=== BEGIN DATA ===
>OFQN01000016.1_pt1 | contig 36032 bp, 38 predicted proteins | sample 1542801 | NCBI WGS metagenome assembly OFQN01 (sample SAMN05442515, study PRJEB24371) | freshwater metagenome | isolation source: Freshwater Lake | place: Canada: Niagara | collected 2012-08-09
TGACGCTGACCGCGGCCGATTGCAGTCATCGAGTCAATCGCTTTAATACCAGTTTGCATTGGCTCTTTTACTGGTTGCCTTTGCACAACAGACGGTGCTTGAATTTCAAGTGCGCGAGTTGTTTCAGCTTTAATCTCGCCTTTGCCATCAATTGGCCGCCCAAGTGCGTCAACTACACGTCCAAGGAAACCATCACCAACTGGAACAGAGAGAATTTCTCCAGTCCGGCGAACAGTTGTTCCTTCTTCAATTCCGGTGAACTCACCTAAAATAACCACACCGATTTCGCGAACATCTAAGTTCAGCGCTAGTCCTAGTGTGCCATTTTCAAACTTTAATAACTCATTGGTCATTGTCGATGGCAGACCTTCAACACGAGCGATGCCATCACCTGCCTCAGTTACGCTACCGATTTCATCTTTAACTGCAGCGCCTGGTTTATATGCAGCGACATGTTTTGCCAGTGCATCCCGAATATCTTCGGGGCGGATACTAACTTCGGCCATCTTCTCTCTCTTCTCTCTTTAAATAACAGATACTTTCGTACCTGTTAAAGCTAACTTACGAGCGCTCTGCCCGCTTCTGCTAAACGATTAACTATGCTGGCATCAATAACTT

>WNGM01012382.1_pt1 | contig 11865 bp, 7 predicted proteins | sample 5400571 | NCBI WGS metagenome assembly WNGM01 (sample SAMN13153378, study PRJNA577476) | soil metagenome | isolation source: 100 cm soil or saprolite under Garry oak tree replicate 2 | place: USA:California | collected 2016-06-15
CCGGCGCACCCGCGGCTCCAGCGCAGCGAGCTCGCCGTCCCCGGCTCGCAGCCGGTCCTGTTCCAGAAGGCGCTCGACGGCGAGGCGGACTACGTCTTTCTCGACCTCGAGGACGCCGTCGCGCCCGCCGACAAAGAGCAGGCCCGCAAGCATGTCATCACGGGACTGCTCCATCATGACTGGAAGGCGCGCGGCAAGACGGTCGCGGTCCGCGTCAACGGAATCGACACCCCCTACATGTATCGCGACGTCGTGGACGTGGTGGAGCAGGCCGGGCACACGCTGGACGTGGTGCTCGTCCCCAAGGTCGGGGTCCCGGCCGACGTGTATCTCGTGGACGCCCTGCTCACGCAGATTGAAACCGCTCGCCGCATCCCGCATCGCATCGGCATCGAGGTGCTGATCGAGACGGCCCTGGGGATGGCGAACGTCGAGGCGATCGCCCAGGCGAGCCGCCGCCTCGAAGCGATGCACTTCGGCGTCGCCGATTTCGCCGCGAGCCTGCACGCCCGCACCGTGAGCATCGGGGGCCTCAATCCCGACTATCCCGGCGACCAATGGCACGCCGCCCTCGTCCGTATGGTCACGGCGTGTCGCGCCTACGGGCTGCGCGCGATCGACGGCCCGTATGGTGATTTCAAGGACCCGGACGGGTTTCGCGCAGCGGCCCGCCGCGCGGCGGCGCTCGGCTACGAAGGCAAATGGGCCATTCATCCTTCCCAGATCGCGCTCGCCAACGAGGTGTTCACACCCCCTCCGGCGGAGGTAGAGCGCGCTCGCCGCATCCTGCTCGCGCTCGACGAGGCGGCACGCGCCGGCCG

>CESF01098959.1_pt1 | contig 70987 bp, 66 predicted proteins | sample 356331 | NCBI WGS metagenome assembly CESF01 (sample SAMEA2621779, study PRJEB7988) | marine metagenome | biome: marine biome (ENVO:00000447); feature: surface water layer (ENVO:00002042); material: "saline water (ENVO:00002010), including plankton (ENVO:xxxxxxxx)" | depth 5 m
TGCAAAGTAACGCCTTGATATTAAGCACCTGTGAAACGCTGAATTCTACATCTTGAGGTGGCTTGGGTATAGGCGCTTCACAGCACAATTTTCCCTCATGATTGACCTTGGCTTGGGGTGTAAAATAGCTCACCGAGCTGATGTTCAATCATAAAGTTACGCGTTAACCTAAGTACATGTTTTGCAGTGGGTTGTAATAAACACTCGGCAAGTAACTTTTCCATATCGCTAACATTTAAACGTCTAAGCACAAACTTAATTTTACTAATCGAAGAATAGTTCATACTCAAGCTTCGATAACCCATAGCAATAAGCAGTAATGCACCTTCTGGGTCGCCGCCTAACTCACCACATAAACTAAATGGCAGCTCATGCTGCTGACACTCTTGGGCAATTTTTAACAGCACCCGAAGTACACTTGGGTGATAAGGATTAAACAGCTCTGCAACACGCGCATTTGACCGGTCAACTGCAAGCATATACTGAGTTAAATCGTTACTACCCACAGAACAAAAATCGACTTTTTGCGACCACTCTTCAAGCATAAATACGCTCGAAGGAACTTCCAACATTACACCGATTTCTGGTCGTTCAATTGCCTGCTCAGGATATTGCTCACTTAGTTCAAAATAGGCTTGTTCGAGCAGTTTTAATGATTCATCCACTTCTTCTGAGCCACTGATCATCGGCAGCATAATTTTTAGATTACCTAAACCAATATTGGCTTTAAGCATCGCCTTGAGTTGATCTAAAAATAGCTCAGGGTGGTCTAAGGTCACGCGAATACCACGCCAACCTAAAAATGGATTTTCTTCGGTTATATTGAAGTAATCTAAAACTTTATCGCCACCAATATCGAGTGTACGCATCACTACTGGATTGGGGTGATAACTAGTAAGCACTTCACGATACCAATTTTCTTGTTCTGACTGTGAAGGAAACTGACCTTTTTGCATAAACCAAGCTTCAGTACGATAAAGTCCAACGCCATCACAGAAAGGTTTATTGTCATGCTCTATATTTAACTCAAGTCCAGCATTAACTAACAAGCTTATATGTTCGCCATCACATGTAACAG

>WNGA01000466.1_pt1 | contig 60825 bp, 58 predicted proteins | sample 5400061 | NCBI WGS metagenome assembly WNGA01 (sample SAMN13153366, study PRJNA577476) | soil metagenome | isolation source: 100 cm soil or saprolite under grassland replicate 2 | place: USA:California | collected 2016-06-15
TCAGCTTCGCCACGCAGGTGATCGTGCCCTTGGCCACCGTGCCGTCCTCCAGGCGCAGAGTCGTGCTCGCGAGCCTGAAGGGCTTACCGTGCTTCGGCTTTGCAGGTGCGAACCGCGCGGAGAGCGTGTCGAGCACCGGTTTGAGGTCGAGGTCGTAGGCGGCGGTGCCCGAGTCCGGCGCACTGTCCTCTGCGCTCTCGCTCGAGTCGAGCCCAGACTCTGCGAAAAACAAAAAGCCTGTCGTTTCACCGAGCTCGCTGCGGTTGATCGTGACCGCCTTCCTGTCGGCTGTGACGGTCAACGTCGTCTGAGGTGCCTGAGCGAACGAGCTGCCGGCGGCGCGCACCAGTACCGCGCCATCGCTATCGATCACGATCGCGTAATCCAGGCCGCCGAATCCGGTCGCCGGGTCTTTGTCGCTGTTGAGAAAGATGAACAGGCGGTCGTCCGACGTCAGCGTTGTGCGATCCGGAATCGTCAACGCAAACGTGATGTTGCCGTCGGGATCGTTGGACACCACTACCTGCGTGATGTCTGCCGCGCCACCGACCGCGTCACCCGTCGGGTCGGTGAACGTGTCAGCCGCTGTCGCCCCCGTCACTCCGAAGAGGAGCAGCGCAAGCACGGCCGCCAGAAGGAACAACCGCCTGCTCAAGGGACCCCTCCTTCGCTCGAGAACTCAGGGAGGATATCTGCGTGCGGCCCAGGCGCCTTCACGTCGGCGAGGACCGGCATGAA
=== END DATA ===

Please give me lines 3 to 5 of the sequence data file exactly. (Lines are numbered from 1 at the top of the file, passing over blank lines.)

>WNGM01012382.1_pt1 | contig 11865 bp, 7 predicted proteins | sample 5400571 | NCBI WGS metagenome assembly WNGM01 (sample SAMN13153378, study PRJNA577476) | soil metagenome | isolation source: 100 cm soil or saprolite under Garry oak tree replicate 2 | place: USA:California | collected 2016-06-15
CCGGCGCACCCGCGGCTCCAGCGCAGCGAGCTCGCCGTCCCCGGCTCGCAGCCGGTCCTGTTCCAGAAGGCGCTCGACGGCGAGGCGGACTACGTCTTTCTCGACCTCGAGGACGCCGTCGCGCCCGCCGACAAAGAGCAGGCCCGCAAGCATGTCATCACGGGACTGCTCCATCATGACTGGAAGGCGCGCGGCAAGACGGTCGCGGTCCGCGTCAACGGAATCGACACCCCCTACATGTATCGCGACGTCGTGGACGTGGTGGAGCAGGCCGGGCACACGCTGGACGTGGTGCTCGTCCCCAAGGTCGGGGTCCCGGCCGACGTGTATCTCGTGGACGCCCTGCTCACGCAGATTGAAACCGCTCGCCGCATCCCGCATCGCATCGGCATCGAGGTGCTGATCGAGACGGCCCTGGGGATGGCGAACGTCGAGGCGATCGCCCAGGCGAGCCGCCGCCTCGAAGCGATGCACTTCGGCGTCGCCGATTTCGCCGCGAGCCTGCACGCCCGCACCGTGAGCATCGGGGGCCTCAATCCCGACTATCCCGGCGACCAATGGCACGCCGCCCTCGTCCGTATGGTCACGGCGTGTCGCGCCTACGGGCTGCGCGCGATCGACGGCCCGTATGGTGATTTCAAGGACCCGGACGGGTTTCGCGCAGCGGCCCGCCGCGCGGCGGCGCTCGGCTACGAAGGCAAATGGGCCATTCATCCTTCCCAGATCGCGCTCGCCAACGAGGTGTTCACACCCCCTCCGGCGGAGGTAGAGCGCGCTCGCCGCATCCTGCTCGCGCTCGACGAGGCGGCACGCGCCGGCCG

>CESF01098959.1_pt1 | contig 70987 bp, 66 predicted proteins | sample 356331 | NCBI WGS metagenome assembly CESF01 (sample SAMEA2621779, study PRJEB7988) | marine metagenome | biome: marine biome (ENVO:00000447); feature: surface water layer (ENVO:00002042); material: "saline water (ENVO:00002010), including plankton (ENVO:xxxxxxxx)" | depth 5 m